Test Kitchen rolling out apprenticeship testing program

Reece Mayes works on a sample test for an electrical apprenticeship program at Elliott Test Kitchen, as founder Kumar Wickramasingha looks on Thursday morning. Photo by Chuck Vandenberg/PCC


FORT MADISON – Six years ago Kumar Wickramasingha, known affectionately throughout Fort Madison as “Kumar” started a unique concept where culinary skills were honed as a backdrop to supplemental learning opportunities.

What has since 2015 been focused on ACT prep, STEM and other advanced learning, is now taking another turn as Kumar takes a look at helping those who are trying to pass apprenticeship math and engineering tests for electrical and trades workers.

On Thursday, Reece Mayes, a 2018 graduate of Central Lee High School and 2020 graduate of Southeastern Community College’s Industrial Maintenance program was at the Test Kitchen getting individual help in preparing for the test.

“The test is for Electricians Union IBEW Local 13 in Burlington. You have to take a test and if I pass this test, I move on to the interview process, and then if I pass the interview I think I’m pretty much in,” Mayes said.

Kumar said he’s had interest from several other students who are trying to pass the exam for apprenticeships.

The tests focus on basic physics and algebra, but Mayes said it does require some additional study and training. Mayes had basic math as part of the curriculum for the SCC degree, but he said he needs to brush up on the algebra, and the Test Kitchen is a good place to get that done.

Reece Mayes works on some algebra problems as part of a study program at Elliott Test Kitchen in downtown Fort Madison that is geared toward helping pass an apprenticeship test in April.

“I was trying to figure out how I would be able to study for this test. My mom said something about the Test Kitchen because my brother came here for ACT Prep. So we called and this was available,” he said.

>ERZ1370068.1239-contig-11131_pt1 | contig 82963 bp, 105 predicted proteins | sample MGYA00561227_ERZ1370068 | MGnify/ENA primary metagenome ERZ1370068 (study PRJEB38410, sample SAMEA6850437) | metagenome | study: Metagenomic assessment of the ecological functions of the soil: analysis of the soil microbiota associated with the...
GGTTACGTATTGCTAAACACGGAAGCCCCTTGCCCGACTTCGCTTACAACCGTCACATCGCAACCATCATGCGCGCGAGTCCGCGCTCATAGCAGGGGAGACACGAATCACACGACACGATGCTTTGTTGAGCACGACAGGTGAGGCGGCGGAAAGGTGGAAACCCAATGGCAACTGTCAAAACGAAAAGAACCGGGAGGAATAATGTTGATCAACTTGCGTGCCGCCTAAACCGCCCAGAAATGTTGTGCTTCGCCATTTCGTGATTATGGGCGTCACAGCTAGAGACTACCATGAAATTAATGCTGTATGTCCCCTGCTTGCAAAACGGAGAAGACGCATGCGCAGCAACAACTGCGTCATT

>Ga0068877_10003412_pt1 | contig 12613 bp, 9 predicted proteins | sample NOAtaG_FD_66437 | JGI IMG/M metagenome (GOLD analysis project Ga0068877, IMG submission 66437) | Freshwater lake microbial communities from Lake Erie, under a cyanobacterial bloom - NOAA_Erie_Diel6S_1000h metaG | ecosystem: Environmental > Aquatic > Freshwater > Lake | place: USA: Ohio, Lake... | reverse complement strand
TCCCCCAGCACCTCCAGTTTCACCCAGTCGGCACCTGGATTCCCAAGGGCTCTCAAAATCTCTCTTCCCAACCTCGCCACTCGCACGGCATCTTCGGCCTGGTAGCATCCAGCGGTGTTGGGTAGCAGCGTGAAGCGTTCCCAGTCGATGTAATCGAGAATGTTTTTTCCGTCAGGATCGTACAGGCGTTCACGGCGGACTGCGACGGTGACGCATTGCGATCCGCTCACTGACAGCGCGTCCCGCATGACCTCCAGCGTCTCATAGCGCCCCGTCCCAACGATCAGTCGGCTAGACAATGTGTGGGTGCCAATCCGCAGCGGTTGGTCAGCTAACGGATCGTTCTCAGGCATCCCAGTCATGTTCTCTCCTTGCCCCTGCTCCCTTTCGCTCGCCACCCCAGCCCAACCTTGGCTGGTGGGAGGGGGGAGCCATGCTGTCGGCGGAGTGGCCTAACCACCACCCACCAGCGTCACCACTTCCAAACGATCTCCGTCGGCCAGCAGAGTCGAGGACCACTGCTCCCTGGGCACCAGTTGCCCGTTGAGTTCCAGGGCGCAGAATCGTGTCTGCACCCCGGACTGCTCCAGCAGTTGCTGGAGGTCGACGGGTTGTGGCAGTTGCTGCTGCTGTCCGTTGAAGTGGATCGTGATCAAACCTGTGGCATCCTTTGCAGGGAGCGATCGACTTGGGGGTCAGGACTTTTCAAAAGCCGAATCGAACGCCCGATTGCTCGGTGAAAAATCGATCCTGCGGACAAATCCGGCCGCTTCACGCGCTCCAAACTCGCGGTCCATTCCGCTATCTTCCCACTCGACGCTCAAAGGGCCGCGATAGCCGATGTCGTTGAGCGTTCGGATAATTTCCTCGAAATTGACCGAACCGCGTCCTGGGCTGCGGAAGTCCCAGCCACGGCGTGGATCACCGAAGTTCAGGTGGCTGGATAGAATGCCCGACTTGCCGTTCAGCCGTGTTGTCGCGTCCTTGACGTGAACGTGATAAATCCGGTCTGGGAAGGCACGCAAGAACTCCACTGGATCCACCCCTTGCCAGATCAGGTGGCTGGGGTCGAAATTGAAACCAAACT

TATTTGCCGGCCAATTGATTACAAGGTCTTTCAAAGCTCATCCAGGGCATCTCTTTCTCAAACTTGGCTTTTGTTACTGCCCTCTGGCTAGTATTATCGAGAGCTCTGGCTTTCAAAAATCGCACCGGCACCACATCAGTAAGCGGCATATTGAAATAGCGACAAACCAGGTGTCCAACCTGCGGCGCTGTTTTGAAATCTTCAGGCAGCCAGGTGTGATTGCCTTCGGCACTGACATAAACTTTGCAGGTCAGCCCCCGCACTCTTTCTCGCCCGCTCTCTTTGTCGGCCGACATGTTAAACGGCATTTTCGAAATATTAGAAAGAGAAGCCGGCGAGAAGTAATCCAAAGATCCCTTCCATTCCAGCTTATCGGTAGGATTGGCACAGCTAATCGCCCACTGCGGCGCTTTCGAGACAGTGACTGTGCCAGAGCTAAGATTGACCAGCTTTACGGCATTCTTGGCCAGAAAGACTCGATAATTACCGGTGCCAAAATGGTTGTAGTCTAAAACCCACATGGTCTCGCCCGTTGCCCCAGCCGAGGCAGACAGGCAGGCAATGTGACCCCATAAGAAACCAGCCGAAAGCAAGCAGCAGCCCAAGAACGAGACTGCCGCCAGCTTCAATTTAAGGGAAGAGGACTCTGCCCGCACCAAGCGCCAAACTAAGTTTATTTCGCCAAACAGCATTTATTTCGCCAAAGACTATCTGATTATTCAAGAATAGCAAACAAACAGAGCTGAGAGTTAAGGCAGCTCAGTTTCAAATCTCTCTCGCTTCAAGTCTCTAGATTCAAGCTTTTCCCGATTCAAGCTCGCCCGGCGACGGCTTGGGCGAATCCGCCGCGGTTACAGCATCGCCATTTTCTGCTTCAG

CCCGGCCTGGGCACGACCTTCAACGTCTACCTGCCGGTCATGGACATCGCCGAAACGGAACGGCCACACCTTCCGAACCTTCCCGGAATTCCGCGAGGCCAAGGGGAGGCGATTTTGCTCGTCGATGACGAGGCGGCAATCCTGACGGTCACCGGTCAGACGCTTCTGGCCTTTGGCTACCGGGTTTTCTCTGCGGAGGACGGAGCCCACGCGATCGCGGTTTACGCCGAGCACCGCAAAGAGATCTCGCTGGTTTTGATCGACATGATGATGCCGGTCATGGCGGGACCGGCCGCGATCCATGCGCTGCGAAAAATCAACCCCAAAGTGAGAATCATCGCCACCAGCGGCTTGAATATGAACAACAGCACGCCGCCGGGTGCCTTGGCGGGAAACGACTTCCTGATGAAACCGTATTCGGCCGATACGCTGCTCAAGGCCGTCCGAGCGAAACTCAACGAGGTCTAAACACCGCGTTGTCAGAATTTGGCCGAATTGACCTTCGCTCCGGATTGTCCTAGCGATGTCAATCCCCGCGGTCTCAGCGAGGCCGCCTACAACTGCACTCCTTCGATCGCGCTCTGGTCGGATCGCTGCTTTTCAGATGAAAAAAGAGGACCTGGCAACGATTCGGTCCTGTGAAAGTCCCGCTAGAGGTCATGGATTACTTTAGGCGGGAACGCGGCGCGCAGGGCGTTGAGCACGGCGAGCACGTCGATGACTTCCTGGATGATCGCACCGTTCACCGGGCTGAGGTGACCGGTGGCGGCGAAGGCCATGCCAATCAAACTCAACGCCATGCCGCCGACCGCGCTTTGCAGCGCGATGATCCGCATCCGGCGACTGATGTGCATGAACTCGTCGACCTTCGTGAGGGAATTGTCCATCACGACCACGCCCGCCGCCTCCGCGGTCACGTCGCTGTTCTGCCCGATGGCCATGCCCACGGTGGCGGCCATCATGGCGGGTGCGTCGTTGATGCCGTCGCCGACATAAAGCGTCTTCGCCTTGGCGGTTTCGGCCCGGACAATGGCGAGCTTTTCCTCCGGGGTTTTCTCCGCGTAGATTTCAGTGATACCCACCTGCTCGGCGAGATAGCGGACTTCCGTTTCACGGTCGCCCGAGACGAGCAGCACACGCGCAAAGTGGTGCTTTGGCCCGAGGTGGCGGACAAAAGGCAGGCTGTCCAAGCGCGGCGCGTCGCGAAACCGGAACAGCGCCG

“I feel like some people don’t study enough, or think it will be easy. For some people it is, but I’ve heard of some that have aced the math part of it, but failed during the interview process. So there’s that as well,” he said.

Kumar said this helps to provide opportunities for other students who don’t feel that a four-year college is the best choice for them.

“Not everyone wants to go to a 4-year school. We do the ACT prep here to help those who do want to go to college, but we also encourage kids who want to go to a trade school or apply for apprenticeships,” he said.

“We want to help anyway we can using all the resources we have at hand.”

When interested starting surfacing – Kumar said he’s had about five individual sessions so far – he obtained the IBEW testing handbook and purchased some sample tests for the students to work through in preparation.

Mayes said he’s hoping to take the exam in the next couple weeks.

Kumar said he is scheduling the trainings by appointment and can work around other work or school schedules to accommodate individual needs.

“We’re seeing an interest in this, so we want to help where the interest is.” he said.

The rest of the Test Kitchen programming is getting close to being back in full swing after the COVID pandemic shuttered most in-person learning and activities at the Test Kitchen.

Kumar also opened up the Test Kitchen STEM Lounge in the space adjacent to his current location at 807 Avenue G in downtown Fort Madison. The new space was created due to the demand for math, science and robotics programming.

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